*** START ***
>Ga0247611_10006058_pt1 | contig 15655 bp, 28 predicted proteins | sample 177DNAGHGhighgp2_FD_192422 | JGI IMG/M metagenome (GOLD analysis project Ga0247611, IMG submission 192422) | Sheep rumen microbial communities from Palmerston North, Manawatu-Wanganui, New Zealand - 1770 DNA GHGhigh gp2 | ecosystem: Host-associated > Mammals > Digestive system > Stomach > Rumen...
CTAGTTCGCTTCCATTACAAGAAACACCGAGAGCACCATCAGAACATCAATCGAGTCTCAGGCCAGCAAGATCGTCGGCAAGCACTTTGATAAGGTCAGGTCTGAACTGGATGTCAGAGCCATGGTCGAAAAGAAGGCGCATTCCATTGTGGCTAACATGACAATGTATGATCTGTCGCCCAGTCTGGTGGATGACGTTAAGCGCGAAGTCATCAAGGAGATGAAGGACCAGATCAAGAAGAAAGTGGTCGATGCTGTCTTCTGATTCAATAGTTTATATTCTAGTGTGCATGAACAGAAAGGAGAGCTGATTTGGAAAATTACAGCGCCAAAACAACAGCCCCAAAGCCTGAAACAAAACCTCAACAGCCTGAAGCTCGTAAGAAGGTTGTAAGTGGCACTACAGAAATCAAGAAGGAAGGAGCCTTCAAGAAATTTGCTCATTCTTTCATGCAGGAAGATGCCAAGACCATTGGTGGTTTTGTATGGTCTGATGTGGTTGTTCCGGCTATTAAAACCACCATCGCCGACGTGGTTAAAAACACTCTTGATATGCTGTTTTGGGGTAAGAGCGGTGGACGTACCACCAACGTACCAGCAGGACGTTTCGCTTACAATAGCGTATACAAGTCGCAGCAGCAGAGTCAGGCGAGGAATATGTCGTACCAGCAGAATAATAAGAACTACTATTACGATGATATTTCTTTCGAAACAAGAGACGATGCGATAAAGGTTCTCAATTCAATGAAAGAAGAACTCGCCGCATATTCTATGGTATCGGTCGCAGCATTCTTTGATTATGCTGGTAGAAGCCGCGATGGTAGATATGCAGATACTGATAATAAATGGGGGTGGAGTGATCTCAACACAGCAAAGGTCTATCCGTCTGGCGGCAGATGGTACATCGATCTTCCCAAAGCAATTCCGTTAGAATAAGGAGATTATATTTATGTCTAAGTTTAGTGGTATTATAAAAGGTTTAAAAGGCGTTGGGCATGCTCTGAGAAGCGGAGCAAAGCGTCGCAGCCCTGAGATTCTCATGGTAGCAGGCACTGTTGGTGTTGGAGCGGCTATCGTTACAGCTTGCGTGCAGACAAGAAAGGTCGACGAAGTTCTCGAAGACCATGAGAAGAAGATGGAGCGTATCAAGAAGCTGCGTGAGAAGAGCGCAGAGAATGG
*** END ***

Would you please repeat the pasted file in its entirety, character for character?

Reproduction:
>Ga0247611_10006058_pt1 | contig 15655 bp, 28 predicted proteins | sample 177DNAGHGhighgp2_FD_192422 | JGI IMG/M metagenome (GOLD analysis project Ga0247611, IMG submission 192422) | Sheep rumen microbial communities from Palmerston North, Manawatu-Wanganui, New Zealand - 1770 DNA GHGhigh gp2 | ecosystem: Host-associated > Mammals > Digestive system > Stomach > Rumen...
CTAGTTCGCTTCCATTACAAGAAACACCGAGAGCACCATCAGAACATCAATCGAGTCTCAGGCCAGCAAGATCGTCGGCAAGCACTTTGATAAGGTCAGGTCTGAACTGGATGTCAGAGCCATGGTCGAAAAGAAGGCGCATTCCATTGTGGCTAACATGACAATGTATGATCTGTCGCCCAGTCTGGTGGATGACGTTAAGCGCGAAGTCATCAAGGAGATGAAGGACCAGATCAAGAAGAAAGTGGTCGATGCTGTCTTCTGATTCAATAGTTTATATTCTAGTGTGCATGAACAGAAAGGAGAGCTGATTTGGAAAATTACAGCGCCAAAACAACAGCCCCAAAGCCTGAAACAAAACCTCAACAGCCTGAAGCTCGTAAGAAGGTTGTAAGTGGCACTACAGAAATCAAGAAGGAAGGAGCCTTCAAGAAATTTGCTCATTCTTTCATGCAGGAAGATGCCAAGACCATTGGTGGTTTTGTATGGTCTGATGTGGTTGTTCCGGCTATTAAAACCACCATCGCCGACGTGGTTAAAAACACTCTTGATATGCTGTTTTGGGGTAAGAGCGGTGGACGTACCACCAACGTACCAGCAGGACGTTTCGCTTACAATAGCGTATACAAGTCGCAGCAGCAGAGTCAGGCGAGGAATATGTCGTACCAGCAGAATAATAAGAACTACTATTACGATGATATTTCTTTCGAAACAAGAGACGATGCGATAAAGGTTCTCAATTCAATGAAAGAAGAACTCGCCGCATATTCTATGGTATCGGTCGCAGCATTCTTTGATTATGCTGGTAGAAGCCGCGATGGTAGATATGCAGATACTGATAATAAATGGGGGTGGAGTGATCTCAACACAGCAAAGGTCTATCCGTCTGGCGGCAGATGGTACATCGATCTTCCCAAAGCAATTCCGTTAGAATAAGGAGATTATATTTATGTCTAAGTTTAGTGGTATTATAAAAGGTTTAAAAGGCGTTGGGCATGCTCTGAGAAGCGGAGCAAAGCGTCGCAGCCCTGAGATTCTCATGGTAGCAGGCACTGTTGGTGTTGGAGCGGCTATCGTTACAGCTTGCGTGCAGACAAGAAAGGTCGACGAAGTTCTCGAAGACCATGAGAAGAAGATGGAGCGTATCAAGAAGCTGCGTGAGAAGAGCGCAGAGAATGG